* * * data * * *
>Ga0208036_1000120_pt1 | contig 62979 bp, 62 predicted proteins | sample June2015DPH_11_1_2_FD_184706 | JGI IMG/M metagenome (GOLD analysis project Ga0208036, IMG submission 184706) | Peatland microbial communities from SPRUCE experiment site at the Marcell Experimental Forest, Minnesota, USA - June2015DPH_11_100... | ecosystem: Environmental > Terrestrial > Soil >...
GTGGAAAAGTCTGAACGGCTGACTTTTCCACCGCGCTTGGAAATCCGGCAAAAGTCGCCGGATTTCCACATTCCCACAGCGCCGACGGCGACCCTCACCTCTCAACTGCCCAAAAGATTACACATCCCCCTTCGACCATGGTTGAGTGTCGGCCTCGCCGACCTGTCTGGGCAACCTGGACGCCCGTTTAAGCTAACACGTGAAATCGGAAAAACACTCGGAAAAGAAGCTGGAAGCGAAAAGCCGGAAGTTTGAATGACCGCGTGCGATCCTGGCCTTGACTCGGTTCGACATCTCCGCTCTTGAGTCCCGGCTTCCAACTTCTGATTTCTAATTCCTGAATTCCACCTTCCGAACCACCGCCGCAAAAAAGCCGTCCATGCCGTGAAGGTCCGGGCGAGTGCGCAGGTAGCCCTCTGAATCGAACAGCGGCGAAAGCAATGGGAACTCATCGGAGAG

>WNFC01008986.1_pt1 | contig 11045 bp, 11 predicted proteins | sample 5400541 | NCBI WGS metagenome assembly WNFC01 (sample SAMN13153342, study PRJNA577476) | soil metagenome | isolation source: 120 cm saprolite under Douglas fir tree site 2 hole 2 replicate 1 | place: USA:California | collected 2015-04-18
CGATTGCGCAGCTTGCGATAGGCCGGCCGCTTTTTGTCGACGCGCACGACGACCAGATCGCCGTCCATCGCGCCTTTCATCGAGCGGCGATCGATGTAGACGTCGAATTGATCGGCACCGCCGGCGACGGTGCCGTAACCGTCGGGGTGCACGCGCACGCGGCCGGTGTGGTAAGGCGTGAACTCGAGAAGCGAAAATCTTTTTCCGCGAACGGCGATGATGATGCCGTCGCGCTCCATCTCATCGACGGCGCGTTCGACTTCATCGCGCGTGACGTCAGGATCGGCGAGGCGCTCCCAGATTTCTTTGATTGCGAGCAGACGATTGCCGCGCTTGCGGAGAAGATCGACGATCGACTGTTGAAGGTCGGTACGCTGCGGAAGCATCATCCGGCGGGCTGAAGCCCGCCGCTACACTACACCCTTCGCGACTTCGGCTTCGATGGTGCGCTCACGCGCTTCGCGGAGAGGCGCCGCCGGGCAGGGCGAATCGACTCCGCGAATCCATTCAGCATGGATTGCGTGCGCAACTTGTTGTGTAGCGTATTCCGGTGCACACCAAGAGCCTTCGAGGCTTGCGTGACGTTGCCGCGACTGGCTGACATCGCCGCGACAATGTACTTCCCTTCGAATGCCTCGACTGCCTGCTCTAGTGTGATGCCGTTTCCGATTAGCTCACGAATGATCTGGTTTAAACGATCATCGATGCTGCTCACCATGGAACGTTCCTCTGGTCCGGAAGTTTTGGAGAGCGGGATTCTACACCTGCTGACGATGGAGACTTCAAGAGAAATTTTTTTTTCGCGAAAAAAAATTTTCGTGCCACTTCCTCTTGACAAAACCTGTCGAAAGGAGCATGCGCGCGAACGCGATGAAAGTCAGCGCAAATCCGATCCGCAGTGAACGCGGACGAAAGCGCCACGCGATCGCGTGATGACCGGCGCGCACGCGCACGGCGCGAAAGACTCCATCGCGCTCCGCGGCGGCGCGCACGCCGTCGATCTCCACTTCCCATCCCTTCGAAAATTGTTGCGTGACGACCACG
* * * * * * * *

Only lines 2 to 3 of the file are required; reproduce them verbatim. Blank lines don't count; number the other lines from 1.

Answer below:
GTGGAAAAGTCTGAACGGCTGACTTTTCCACCGCGCTTGGAAATCCGGCAAAAGTCGCCGGATTTCCACATTCCCACAGCGCCGACGGCGACCCTCACCTCTCAACTGCCCAAAAGATTACACATCCCCCTTCGACCATGGTTGAGTGTCGGCCTCGCCGACCTGTCTGGGCAACCTGGACGCCCGTTTAAGCTAACACGTGAAATCGGAAAAACACTCGGAAAAGAAGCTGGAAGCGAAAAGCCGGAAGTTTGAATGACCGCGTGCGATCCTGGCCTTGACTCGGTTCGACATCTCCGCTCTTGAGTCCCGGCTTCCAACTTCTGATTTCTAATTCCTGAATTCCACCTTCCGAACCACCGCCGCAAAAAAGCCGTCCATGCCGTGAAGGTCCGGGCGAGTGCGCAGGTAGCCCTCTGAATCGAACAGCGGCGAAAGCAATGGGAACTCATCGGAGAG

>WNFC01008986.1_pt1 | contig 11045 bp, 11 predicted proteins | sample 5400541 | NCBI WGS metagenome assembly WNFC01 (sample SAMN13153342, study PRJNA577476) | soil metagenome | isolation source: 120 cm saprolite under Douglas fir tree site 2 hole 2 replicate 1 | place: USA:California | collected 2015-04-18